languagehat.com

The Secret Sign Language of the Ottoman Court.

Posted 5 hours ago

Amelia Soth describes an interesting phenomenon of Ottoman court life: In the 1600s, the court of the Ottoman Empire employed some 40 deaf servants. They were chosen not in spite of their deafness, but because of it. The deaf servants were favored companions of the sultan, and their facility in nonverbal communication made them indispensable to the court, where decorum … [Link]

Foreign Elements in Proto-Indo-European.

Posted 37 hours ago

Rasmus Bjørn has created the webpage Prehistoric loan relations: Foreign elements in the Proto-Indo-European vocabulary; the introductory text is self-explanatory: This page allows historical linguists to compare and scrutinize proposed prehistoric lexical borrowings from the perspective of Proto-Indo-European. The first entries are all (135 in total) extracted from my master’s thesis “Foreign elements in the Proto-Indo-European vocabulary” (Bjørn 2017). Comments … [Link]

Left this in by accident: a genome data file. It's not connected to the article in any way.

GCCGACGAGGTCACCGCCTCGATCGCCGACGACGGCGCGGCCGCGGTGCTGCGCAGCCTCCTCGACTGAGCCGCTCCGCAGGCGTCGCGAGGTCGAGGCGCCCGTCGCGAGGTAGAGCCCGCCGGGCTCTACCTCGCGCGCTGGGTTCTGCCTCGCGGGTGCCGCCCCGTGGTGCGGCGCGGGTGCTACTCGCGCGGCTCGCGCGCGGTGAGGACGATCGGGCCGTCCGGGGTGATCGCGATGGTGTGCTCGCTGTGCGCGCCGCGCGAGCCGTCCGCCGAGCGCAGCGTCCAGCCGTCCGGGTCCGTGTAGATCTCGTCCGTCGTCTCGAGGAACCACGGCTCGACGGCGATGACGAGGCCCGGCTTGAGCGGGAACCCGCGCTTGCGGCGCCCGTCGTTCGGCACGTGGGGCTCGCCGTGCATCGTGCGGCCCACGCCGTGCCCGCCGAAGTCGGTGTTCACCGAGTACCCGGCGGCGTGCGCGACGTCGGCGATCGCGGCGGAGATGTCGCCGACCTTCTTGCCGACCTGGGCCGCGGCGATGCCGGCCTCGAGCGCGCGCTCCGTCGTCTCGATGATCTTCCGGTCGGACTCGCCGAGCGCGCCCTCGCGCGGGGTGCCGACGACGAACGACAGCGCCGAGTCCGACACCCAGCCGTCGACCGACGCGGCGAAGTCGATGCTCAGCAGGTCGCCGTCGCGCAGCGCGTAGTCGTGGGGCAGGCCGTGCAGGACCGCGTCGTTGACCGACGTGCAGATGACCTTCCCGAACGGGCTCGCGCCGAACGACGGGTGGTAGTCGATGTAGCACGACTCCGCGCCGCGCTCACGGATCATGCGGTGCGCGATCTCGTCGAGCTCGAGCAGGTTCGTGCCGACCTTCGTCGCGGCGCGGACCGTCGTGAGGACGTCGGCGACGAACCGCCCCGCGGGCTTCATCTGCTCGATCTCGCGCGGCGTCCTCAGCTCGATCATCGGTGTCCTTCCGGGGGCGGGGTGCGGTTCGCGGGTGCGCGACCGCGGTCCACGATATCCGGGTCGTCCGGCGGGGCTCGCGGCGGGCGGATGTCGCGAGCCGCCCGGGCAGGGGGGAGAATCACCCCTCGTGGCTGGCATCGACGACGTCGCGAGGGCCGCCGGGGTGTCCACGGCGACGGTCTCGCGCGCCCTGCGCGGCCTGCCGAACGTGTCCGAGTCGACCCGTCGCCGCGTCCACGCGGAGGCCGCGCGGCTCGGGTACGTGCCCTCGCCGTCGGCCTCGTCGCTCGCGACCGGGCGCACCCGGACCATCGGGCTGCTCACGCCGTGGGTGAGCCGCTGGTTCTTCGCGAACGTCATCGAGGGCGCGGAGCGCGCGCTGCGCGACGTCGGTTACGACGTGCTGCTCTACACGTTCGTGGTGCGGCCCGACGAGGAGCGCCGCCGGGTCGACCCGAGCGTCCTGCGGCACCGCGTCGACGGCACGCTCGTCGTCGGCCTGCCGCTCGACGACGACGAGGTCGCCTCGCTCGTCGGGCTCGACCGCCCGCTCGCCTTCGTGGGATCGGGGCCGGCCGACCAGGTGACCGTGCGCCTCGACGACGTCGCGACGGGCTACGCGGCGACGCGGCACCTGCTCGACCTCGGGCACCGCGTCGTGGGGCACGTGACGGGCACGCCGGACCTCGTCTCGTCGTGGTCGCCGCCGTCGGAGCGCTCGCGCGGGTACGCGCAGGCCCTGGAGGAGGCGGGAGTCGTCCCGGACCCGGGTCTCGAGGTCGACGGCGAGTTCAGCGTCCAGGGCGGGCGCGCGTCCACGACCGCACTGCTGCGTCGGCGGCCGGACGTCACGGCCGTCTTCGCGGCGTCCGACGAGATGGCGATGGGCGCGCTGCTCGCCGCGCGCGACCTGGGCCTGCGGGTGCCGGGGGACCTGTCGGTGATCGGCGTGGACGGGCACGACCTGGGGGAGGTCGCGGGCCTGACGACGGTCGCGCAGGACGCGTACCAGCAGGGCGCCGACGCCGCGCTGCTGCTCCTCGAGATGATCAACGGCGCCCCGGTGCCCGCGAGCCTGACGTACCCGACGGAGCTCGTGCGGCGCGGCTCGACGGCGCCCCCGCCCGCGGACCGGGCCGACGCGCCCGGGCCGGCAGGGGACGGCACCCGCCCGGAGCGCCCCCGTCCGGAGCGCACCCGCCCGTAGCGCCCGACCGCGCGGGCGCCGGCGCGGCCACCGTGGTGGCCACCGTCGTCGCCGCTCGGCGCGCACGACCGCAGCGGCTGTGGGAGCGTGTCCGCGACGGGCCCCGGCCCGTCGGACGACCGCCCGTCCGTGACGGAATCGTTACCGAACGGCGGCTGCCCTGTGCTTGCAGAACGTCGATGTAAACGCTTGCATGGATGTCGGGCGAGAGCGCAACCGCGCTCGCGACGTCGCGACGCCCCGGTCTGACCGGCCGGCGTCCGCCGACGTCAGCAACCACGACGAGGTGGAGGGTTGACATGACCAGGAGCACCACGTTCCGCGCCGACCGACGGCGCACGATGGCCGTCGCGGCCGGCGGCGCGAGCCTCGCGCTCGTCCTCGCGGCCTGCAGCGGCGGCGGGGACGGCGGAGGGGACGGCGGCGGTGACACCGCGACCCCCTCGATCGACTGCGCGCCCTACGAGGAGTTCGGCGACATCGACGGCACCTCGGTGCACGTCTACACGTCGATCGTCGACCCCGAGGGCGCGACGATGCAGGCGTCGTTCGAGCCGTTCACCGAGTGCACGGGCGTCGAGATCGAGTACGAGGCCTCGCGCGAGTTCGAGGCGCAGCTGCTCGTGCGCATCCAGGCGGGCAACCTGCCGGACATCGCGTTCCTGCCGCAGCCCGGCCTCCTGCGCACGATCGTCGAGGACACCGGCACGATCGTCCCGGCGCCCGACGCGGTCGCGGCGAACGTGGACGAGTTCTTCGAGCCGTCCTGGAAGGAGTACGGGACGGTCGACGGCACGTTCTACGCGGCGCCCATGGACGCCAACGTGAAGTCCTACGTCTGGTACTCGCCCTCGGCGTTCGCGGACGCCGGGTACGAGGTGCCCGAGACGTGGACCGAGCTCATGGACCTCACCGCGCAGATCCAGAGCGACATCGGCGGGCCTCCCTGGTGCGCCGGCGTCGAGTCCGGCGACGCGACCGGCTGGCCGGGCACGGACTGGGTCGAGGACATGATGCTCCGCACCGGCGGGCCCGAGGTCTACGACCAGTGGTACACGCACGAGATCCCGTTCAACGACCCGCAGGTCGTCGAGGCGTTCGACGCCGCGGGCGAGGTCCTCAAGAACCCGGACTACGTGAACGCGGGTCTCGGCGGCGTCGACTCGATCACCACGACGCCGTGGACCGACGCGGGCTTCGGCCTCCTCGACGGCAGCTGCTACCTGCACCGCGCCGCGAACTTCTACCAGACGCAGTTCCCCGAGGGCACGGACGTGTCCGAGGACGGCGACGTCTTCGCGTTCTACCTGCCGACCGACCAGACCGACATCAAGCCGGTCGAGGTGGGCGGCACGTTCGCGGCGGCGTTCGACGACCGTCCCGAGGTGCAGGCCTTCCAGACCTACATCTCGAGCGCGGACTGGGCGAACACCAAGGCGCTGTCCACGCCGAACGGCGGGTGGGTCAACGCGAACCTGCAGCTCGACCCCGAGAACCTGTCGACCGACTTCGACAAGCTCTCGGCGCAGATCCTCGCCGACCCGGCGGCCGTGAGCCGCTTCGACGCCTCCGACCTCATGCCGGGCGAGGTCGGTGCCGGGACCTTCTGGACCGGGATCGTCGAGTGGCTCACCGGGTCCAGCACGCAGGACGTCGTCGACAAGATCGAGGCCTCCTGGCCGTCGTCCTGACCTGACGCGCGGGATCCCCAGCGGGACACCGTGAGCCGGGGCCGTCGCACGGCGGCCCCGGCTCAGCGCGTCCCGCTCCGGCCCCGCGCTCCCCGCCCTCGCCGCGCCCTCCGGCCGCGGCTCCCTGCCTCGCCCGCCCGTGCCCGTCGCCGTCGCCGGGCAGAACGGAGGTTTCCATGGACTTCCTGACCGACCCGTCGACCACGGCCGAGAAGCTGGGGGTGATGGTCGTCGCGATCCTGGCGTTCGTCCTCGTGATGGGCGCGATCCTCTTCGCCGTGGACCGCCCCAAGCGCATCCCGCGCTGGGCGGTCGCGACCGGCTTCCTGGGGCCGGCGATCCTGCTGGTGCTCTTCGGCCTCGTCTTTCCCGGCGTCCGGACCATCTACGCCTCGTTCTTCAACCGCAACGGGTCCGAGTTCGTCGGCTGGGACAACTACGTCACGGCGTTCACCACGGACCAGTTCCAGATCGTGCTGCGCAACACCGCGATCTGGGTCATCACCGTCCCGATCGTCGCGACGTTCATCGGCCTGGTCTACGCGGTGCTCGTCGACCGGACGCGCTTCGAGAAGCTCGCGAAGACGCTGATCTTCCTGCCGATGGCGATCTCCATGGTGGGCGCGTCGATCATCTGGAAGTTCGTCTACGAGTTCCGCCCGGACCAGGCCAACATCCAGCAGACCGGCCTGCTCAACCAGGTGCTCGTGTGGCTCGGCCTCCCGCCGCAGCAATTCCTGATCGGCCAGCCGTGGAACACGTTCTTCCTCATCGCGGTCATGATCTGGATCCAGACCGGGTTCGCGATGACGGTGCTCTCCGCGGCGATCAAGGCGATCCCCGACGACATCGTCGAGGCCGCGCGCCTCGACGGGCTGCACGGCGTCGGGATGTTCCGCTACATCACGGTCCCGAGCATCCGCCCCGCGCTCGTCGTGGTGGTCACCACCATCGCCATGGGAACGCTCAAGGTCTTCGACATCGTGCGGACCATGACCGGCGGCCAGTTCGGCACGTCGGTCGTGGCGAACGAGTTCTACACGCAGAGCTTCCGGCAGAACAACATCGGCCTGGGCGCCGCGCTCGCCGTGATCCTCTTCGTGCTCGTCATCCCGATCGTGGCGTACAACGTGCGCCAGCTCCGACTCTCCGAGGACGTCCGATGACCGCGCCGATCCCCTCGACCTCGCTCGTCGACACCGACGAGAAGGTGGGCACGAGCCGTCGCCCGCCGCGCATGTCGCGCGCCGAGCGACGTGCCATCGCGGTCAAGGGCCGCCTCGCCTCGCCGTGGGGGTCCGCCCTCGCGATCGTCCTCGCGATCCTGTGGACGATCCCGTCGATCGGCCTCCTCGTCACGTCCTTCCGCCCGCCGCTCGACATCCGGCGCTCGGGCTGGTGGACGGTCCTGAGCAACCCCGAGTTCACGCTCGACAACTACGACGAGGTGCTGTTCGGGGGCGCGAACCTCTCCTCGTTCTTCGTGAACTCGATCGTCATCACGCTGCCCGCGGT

Omniglot blog

Language quiz

Posted 21 hours ago

Here’s a recording in a mystery language. Can you identify the language, and do you know where it’s spoken? [Link]

The Foreshortening Dark

Posted 3 days ago

In many languages this month is known as December, or something similar, which comes ultimately from the Latin *decumo-mēnsris (of the tenth month) – the Roman calendar started in March (mārtius) [source]. However in some languages December has a completely different name: In Welsh December is Rhagfyr [ˈr̥aɡvɨ̞r], which means the ‘foreshortening’, from rhagfyrhau (to foreshorten), from rhag (a prefix … [Link]

Language Log

Ask Language Log: "Strange Writing"

Posted 11 hours ago

TJJ from Napa CA writes: Dr. Dan Jurafsky at Stanford suggested I contact you. I have a statue I purchased years ago from a Humane Society fundraiser sale. It is made of some sort of stone and has a rabbit on one side and some strange writing on the bottom. It looks like it might be Bengali or Gujarati. I'm … [Link]

Pitch in Korean dialects

Posted 14 hours ago

From Krista Ryu: Recently on the internet, there was an interesting photo posted that pointed out the unique feature of Southeastern dialect of Korean: tones (some scholars call it pitch, as it is different from the tones of languages such as Mandarin). The internet post had the following photo and a question: "is it true that Seoulites (people from Seoul … [Link]